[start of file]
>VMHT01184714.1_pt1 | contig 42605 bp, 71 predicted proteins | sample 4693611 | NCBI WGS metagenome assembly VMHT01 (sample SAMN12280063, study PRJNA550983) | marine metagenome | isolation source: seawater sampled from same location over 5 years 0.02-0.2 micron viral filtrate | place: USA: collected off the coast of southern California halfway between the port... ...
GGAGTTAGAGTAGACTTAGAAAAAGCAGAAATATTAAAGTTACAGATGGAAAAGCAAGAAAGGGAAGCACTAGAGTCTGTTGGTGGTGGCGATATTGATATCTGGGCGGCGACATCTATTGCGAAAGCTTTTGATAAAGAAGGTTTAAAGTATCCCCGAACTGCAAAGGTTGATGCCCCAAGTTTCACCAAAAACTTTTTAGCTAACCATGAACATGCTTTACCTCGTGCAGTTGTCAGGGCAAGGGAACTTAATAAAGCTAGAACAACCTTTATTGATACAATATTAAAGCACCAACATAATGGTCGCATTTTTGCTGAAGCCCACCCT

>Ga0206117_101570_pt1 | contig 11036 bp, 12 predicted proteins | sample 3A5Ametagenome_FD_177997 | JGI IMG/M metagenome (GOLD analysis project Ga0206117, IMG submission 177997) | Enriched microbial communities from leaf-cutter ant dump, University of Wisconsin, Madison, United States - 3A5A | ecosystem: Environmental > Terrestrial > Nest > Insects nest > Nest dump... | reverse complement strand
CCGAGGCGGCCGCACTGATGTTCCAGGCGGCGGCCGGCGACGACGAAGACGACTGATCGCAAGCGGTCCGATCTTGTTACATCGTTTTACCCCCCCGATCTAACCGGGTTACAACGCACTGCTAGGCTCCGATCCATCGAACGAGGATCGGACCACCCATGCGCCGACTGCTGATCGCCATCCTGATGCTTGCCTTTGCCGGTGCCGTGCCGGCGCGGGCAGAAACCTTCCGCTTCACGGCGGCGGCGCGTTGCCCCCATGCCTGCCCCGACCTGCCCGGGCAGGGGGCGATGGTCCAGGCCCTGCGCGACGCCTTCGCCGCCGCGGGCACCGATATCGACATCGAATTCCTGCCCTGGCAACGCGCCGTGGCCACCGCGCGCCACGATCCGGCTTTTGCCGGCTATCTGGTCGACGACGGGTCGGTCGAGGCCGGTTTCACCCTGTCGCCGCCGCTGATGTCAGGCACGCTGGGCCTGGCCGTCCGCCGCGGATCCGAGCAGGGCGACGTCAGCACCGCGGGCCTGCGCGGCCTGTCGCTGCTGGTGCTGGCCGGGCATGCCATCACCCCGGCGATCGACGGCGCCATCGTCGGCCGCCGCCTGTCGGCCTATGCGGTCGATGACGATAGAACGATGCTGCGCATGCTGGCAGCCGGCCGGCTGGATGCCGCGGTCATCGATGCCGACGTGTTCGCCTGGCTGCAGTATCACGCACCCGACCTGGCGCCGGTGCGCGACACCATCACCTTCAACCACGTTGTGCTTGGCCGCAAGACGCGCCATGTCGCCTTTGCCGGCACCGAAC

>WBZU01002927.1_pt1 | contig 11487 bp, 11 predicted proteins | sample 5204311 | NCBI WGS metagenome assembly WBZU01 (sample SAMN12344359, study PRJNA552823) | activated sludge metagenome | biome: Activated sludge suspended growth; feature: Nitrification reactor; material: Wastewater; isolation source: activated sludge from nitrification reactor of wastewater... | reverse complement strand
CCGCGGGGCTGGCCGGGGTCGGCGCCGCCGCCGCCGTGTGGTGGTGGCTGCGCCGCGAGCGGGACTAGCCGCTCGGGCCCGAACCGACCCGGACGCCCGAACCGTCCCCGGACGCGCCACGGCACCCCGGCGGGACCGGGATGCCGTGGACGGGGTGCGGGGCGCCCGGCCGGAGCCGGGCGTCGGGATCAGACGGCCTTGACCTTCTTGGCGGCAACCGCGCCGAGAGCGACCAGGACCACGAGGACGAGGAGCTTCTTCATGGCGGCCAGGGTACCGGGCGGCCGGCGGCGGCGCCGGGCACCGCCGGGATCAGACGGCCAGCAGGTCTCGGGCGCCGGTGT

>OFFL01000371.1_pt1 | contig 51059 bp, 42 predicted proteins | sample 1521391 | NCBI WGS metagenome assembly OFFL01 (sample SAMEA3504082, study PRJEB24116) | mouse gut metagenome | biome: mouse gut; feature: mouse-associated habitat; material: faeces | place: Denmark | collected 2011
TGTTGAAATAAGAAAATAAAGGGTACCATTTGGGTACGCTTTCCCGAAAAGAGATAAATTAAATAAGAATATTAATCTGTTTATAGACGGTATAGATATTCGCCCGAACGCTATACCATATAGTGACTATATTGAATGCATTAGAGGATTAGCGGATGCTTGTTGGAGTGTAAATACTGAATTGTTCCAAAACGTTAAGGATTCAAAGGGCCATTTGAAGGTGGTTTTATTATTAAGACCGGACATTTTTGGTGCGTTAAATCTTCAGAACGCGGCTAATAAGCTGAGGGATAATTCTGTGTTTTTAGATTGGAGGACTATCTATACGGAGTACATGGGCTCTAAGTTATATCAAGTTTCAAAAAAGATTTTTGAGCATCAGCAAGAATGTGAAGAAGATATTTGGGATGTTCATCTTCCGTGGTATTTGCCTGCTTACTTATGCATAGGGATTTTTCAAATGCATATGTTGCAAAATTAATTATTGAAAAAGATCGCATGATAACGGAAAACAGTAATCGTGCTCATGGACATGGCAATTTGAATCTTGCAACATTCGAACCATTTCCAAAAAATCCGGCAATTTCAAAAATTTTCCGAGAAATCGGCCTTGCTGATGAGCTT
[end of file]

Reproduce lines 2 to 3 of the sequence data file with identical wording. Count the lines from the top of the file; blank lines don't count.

GGAGTTAGAGTAGACTTAGAAAAAGCAGAAATATTAAAGTTACAGATGGAAAAGCAAGAAAGGGAAGCACTAGAGTCTGTTGGTGGTGGCGATATTGATATCTGGGCGGCGACATCTATTGCGAAAGCTTTTGATAAAGAAGGTTTAAAGTATCCCCGAACTGCAAAGGTTGATGCCCCAAGTTTCACCAAAAACTTTTTAGCTAACCATGAACATGCTTTACCTCGTGCAGTTGTCAGGGCAAGGGAACTTAATAAAGCTAGAACAACCTTTATTGATACAATATTAAAGCACCAACATAATGGTCGCATTTTTGCTGAAGCCCACCCT

>Ga0206117_101570_pt1 | contig 11036 bp, 12 predicted proteins | sample 3A5Ametagenome_FD_177997 | JGI IMG/M metagenome (GOLD analysis project Ga0206117, IMG submission 177997) | Enriched microbial communities from leaf-cutter ant dump, University of Wisconsin, Madison, United States - 3A5A | ecosystem: Environmental > Terrestrial > Nest > Insects nest > Nest dump... | reverse complement strand